Wainwright, Lynn, Neshek have carried the St. Louis Cardinals
08/21/2014 11:10 AM
08/21/2014 11:23 AM
I’ve been writing a lot about the Kansas City Royals lately on the blog - for good reason, obviously - but nonetheless I’m feeling a little guilty.
And feeling like I’m betraying my beloved St. Louis Cardinals somewhat.
Because I can’t live with guilt, I’m going to write today about the Cardinals and their MVP candidates, much as I did the other day with the Royals.
I’m surprised somewhat that the Cardinals are playing as well as they are currently. It’s been a really difficult season for St. Louis, which has not been able to find an offensive identity.
Matt Holliday is having a down season. Allen Craig was so bad that the Cardinals eventually traded him to Boston. Yadier Molina wasn’t hitting like he normally does before he went on the disabled list in early July with a bad thumb.
The Cardinals aren’t hitting home runs and they’re making due with a couple of rookies - second baseman Kolten Wong and right fielder Oscar Taveras - who are learning on the job. And it’s not always pretty.
But St. Louis is just 1.5 games behind the Milwaukee Brewers in the National League Central. The Cardinals just completed a 6-1 homestand before heading out on the road to Philadelphia and Pittsburgh. They’re in possession of the No. 1 wild card playoff spot and have been looking crisp of late.
So now let’s look at the five top team MVP candidates:
5) Matt Adams, first base - Frankly, I thought Adams would hit more home runs. He has 12. But he has provided a productive bat and he’s been anchored in the clean-up spot for most of the season. His .309 average is fourth best in the National League and he has driven in 55 runs. In a season in which the Cardinals have struggled to score runs, Adams has been reliable. And this season, that’s saying something.
4) Matt Carpenter, third base - Carpenter was a hitting machine in 2013. He’s still the best offensive weapon the Cardinals have, although his numbers have fallen off. Still, Carpenter is valuable at the top of the order for St. Louis with one of the best on-base percentages in the National League. He’s a tough out and a heady and scrappy player. The Cardinals offense, flighty as it has been, would be even more sketchy without Carpenter (.283, .377, .400).
3) Lance Lynn, starting pitcher - I’m going to shamefully admit something here. There were times during the 2012 and 2013 seasons when I wished the Cardinals would have traded Lynn. He produced, but he always slowed down after fast starts. And his behavior on the mound irritated me. When something went wrong, Lynn would wear it on his face. He lacked composure. His emotions too often got the best of him. This season, though, the 27-year-old Lynn has matured into one of the best and most dependable starters in the National League. After pitching seven shutout innings in a win over Cincinnati on Wednesday night, Lynn is 14-8 with a 2.78 ERA. He’s tied for fourth in the league in wins and ranks No. 8 in ERA. Lynn is a horse and has settled in behind Adam Wainwright for an outstanding 1-2 punch in the rotation.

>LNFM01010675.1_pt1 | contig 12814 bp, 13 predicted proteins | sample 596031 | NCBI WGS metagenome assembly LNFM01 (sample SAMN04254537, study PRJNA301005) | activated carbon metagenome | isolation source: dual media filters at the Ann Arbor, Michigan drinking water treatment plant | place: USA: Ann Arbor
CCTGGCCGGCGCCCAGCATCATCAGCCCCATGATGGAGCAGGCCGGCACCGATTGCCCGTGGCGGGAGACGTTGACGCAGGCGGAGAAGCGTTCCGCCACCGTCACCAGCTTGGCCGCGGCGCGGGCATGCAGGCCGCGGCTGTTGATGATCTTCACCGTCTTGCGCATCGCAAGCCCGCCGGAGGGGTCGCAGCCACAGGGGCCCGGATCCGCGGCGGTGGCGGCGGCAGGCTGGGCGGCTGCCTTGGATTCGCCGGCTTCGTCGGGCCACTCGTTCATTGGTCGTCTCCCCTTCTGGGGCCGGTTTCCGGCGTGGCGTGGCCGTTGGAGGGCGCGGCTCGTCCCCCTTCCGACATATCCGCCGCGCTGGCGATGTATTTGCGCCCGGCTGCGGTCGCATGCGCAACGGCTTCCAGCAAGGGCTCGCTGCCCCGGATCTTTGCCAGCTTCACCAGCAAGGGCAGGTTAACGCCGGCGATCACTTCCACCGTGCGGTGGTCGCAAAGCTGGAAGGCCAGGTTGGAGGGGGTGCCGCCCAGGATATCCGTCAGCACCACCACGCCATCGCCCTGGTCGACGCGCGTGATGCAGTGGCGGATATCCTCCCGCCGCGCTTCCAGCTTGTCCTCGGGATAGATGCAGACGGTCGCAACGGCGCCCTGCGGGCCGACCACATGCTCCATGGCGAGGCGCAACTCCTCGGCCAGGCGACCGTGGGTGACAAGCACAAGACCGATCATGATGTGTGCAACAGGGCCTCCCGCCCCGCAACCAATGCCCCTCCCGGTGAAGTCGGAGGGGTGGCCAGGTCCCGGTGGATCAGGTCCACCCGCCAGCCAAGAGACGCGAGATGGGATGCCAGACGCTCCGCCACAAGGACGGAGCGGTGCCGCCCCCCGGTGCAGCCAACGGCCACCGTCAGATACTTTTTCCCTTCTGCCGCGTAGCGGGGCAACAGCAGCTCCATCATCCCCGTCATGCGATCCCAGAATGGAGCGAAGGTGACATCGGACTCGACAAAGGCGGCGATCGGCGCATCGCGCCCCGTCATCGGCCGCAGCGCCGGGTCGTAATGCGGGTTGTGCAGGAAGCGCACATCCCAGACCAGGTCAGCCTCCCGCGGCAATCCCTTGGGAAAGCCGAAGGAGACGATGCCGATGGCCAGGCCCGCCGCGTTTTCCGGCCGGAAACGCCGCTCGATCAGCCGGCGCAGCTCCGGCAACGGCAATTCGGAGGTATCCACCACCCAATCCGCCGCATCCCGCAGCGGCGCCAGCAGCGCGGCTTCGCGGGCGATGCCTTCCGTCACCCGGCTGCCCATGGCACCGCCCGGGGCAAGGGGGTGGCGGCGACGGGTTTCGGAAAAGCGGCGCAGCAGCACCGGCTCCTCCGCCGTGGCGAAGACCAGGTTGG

2) Pat Neshek, reliever pitcher - Pat who? You might remember Neshek as the guy who allowed three hits and a couple of runs in the All-Star game this season and was the losing pitcher for the NL. The fact he was in the All-Star game, though, is testament to how good this guy has been. A journeyman 33-year-old, Neshek was picked off the scrap heap by Cardinals general manager John Mozielak during the offseason after pitching for Oakland in 2013. For the A’s, he was just OK. With St. Louis, he’s been the best set-up relief pitcher in the National League. In 57 appearances covering 53.1 innings, Neshek has allowed only 25 hits and six walks while striking out 58. He’s been a great story and a great pitcher, the All-Star game notwithstanding.
1) Adam Wainwright, starting pitcher - As usual, Wainwright has been one of the best pitchers in the National League. He’s 15-7 with a 2.40 ERA and is third in the league in innings pitched. Since missing the 2011 championship season after undergoing Tommy John surgery, Wainwright has returned to pitch a ton of innings for St. Louis, including 241.2 during the 2013 regular season, with 35 more in the postseason. His durability is incredible and he’s the top-of-the-rotation ace that every contending team needs.
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